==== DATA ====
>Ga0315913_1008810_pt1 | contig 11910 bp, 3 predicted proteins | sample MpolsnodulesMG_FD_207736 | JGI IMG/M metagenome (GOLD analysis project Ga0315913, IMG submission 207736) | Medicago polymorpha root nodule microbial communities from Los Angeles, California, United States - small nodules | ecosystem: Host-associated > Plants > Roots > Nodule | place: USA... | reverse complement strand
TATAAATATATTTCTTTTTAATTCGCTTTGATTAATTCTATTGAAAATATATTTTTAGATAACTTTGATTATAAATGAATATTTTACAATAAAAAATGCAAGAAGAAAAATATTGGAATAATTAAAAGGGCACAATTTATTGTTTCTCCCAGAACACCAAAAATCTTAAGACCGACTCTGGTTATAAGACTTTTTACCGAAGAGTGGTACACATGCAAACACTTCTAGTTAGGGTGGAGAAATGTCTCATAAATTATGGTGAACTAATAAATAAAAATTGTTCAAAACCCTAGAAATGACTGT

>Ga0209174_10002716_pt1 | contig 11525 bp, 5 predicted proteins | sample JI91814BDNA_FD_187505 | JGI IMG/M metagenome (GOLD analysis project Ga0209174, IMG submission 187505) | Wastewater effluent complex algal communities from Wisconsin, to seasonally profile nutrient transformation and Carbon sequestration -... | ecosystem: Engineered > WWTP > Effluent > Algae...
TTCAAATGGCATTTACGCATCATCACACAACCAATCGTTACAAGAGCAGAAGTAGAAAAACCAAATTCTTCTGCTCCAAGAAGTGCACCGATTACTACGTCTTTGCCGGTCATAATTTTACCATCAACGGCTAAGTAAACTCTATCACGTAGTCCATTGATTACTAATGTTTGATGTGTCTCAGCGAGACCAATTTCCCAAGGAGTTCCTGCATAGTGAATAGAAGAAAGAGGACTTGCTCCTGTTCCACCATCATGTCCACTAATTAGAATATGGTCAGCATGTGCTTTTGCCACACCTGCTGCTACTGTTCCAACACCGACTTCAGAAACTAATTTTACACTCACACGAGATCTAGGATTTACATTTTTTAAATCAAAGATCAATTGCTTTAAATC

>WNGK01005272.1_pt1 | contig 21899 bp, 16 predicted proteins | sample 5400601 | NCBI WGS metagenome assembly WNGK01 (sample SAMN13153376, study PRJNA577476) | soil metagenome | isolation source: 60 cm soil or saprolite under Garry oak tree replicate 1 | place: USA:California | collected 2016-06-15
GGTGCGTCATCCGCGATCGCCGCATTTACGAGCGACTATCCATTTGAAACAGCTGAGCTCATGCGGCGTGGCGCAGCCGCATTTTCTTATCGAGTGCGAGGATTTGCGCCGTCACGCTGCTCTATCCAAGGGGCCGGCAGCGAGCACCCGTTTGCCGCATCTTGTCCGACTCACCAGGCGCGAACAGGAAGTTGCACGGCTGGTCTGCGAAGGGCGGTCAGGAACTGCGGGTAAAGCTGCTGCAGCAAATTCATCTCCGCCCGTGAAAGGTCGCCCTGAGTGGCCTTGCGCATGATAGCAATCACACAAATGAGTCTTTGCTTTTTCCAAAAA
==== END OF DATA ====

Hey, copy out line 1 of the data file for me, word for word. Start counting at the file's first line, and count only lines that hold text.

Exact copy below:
>Ga0315913_1008810_pt1 | contig 11910 bp, 3 predicted proteins | sample MpolsnodulesMG_FD_207736 | JGI IMG/M metagenome (GOLD analysis project Ga0315913, IMG submission 207736) | Medicago polymorpha root nodule microbial communities from Los Angeles, California, United States - small nodules | ecosystem: Host-associated > Plants > Roots > Nodule | place: USA... | reverse complement strand